Most people don’t think about the lakefront as a residential area, even though some Chicagoans have boats as their summer homes, visitors often stay on boats rather than in hotel rooms, and many people spend much of their free time (especially during the summer) hanging out in the harbors, beaches and park areas. Though it may not meet the classical definition of a “neighborhood,” we definitely consider the South Loop’s lakefront to be one of its micro-communities.
Virtually every inch of the lakefront in the South Loop offers something for visitors and residents alike. The lakefront trail (used by walkers, runners and cyclists) runs along the entire shoreline, providing access to beaches, recreational facilities, museums, sports and concert venues, art – and of course stunning skyline views and great people watching. Depending on the time of year, you’re also likely to see some interesting wildlife, like migrating waterfowl and maybe even a snowy owl.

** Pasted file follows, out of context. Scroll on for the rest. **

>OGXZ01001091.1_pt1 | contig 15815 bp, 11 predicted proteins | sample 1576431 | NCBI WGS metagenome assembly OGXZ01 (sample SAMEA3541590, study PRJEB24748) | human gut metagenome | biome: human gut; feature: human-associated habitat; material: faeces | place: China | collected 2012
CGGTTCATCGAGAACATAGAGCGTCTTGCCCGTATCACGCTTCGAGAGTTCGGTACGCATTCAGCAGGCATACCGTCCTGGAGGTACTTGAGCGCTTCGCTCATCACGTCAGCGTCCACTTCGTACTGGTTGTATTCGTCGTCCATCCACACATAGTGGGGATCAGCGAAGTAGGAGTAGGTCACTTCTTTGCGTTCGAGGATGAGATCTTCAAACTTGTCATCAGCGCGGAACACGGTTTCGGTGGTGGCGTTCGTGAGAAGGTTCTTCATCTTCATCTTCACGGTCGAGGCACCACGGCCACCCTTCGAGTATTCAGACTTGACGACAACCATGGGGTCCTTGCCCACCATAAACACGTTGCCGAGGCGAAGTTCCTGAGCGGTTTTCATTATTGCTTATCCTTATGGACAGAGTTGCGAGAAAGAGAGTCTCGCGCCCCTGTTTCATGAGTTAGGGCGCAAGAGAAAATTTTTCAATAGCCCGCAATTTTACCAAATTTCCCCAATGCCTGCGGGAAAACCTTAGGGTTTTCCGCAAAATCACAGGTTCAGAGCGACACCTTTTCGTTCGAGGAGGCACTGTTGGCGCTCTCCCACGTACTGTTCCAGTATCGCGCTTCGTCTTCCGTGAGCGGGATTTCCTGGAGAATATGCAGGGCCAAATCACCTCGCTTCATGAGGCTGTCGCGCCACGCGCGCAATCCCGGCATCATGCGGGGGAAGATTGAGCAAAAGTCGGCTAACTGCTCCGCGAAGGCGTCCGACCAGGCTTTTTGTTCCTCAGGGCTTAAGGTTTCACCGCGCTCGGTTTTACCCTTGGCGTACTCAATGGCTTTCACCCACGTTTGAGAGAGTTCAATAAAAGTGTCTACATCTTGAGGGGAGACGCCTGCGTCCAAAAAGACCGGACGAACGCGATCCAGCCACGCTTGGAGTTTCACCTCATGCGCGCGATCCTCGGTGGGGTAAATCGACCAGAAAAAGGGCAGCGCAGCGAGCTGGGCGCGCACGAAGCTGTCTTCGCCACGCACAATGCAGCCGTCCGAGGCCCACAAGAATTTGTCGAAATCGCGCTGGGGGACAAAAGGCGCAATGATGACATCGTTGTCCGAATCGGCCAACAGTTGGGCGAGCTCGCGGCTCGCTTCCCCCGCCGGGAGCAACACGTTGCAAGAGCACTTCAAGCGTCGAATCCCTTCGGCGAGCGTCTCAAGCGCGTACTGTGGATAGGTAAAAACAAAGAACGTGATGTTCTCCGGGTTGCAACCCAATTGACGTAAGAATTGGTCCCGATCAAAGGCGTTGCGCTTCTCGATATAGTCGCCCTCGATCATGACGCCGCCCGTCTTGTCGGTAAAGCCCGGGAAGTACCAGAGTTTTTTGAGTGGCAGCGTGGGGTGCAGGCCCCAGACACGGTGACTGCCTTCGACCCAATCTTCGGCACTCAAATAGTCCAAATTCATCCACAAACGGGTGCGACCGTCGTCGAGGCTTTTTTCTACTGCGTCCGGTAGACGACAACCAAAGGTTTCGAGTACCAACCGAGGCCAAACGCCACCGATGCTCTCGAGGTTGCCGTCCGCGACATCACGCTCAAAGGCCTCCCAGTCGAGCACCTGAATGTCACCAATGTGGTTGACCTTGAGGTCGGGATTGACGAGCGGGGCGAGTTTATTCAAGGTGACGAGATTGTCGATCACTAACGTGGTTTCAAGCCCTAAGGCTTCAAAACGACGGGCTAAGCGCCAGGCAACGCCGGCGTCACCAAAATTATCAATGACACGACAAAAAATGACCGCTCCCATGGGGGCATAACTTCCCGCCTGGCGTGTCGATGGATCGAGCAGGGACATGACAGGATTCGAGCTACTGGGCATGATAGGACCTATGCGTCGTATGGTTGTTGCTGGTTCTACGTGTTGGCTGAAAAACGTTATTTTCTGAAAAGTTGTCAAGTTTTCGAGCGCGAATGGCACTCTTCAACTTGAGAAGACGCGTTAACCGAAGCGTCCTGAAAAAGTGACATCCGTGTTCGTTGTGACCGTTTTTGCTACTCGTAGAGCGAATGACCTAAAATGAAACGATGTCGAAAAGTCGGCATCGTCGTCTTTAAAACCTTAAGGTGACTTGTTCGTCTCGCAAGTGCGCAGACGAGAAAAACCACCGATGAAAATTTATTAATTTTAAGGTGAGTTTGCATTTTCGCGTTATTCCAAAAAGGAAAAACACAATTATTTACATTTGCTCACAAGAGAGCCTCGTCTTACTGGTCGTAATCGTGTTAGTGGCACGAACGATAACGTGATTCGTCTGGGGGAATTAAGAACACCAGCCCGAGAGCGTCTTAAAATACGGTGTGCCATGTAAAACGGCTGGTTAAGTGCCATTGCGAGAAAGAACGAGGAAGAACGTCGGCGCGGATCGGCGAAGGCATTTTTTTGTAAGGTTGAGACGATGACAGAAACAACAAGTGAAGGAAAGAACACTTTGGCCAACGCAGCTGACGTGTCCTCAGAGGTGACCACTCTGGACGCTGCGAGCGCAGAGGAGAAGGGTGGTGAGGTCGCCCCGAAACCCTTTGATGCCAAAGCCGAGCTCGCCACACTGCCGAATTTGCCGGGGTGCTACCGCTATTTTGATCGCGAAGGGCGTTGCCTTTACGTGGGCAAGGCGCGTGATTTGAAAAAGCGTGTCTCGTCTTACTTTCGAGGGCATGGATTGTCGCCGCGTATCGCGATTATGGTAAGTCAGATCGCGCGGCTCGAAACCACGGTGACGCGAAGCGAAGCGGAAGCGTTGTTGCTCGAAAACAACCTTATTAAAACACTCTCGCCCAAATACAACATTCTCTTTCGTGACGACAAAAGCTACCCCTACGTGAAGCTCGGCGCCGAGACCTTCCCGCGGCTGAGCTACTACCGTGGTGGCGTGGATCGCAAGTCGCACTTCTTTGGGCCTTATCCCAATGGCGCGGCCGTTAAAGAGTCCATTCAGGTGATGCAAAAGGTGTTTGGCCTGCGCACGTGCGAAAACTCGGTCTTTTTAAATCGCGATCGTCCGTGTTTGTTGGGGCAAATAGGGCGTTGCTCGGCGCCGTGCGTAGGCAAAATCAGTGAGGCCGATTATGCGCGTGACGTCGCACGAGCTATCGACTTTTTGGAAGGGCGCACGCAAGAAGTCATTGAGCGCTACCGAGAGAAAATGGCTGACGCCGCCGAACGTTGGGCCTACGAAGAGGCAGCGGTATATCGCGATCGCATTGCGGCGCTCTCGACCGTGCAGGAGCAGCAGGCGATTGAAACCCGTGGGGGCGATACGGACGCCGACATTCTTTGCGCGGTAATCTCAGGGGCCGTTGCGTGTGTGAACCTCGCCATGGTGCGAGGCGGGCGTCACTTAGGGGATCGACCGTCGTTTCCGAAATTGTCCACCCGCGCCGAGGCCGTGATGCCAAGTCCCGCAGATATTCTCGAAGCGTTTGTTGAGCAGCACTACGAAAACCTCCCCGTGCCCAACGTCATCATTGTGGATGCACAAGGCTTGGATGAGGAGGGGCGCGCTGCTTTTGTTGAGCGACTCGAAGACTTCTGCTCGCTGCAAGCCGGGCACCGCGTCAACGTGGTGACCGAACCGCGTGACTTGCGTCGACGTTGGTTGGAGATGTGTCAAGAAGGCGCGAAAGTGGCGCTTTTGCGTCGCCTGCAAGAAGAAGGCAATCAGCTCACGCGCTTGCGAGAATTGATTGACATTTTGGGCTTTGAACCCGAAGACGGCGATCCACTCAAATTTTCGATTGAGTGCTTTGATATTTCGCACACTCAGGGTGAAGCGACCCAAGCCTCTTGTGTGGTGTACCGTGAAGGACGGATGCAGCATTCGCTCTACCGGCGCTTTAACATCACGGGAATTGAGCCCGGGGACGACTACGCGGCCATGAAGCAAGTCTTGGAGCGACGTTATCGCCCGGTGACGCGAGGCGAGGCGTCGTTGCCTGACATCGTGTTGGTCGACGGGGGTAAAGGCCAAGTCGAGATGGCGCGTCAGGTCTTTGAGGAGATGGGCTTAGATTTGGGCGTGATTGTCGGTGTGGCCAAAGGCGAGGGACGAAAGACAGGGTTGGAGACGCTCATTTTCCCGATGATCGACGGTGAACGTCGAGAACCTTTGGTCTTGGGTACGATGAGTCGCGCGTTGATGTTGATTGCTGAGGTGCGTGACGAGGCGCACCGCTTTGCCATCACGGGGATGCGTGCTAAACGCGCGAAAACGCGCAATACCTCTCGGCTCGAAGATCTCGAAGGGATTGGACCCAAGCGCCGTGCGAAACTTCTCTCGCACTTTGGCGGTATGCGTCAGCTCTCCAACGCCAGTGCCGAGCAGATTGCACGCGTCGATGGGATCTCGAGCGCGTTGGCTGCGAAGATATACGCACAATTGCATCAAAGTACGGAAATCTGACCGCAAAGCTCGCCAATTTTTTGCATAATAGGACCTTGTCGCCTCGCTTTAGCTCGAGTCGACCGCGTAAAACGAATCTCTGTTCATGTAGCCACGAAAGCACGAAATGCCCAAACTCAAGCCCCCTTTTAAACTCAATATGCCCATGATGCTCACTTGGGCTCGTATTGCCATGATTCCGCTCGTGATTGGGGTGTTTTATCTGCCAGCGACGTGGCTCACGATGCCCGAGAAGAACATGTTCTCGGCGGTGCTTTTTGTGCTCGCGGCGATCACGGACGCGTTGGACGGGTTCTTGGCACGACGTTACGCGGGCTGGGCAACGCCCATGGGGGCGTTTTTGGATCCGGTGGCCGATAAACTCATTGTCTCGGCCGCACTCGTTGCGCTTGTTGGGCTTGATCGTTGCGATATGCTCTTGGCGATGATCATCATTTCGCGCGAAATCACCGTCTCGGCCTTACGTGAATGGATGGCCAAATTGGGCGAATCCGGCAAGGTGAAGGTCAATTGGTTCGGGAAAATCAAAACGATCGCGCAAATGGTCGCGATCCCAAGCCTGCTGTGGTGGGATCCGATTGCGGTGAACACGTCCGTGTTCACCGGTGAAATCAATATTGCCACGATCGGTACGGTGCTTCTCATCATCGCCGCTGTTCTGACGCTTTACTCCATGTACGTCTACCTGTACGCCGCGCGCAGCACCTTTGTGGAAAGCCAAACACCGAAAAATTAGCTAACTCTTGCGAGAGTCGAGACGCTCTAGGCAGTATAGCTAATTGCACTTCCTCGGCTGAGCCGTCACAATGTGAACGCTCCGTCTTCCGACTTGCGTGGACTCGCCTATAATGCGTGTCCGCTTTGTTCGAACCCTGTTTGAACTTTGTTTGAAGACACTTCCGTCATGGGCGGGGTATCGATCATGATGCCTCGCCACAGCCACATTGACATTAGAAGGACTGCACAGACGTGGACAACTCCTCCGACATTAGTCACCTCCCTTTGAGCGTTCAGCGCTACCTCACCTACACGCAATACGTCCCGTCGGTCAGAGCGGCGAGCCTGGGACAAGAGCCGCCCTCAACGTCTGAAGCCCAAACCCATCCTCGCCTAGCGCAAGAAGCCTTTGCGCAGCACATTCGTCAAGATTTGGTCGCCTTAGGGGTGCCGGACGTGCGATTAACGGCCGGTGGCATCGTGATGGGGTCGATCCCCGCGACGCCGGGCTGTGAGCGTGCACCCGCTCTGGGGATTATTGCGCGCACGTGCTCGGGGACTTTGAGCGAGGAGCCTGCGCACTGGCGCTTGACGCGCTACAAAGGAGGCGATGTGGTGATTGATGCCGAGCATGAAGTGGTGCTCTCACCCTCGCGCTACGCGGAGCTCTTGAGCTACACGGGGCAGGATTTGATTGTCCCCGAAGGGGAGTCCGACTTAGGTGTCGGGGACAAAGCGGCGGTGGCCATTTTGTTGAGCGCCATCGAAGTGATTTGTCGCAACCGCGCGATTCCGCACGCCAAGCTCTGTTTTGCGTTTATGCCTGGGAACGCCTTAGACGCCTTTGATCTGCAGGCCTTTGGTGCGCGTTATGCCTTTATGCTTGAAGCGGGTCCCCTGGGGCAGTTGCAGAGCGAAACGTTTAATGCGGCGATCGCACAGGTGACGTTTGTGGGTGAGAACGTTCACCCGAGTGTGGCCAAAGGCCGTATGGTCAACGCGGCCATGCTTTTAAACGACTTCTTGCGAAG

Though well established, Chicago’s lakefront continues to evolve. George Lucas’s Museum of Narrative Arts may have been a controversial potential addition, but the redevelopment of the southern 40 acres of Northerly Island into a “multi-ecosystem wildlife refuge and educational nature immersion experience” is something all can agree is in keeping with Daniel Burnham’s plan (learn more here).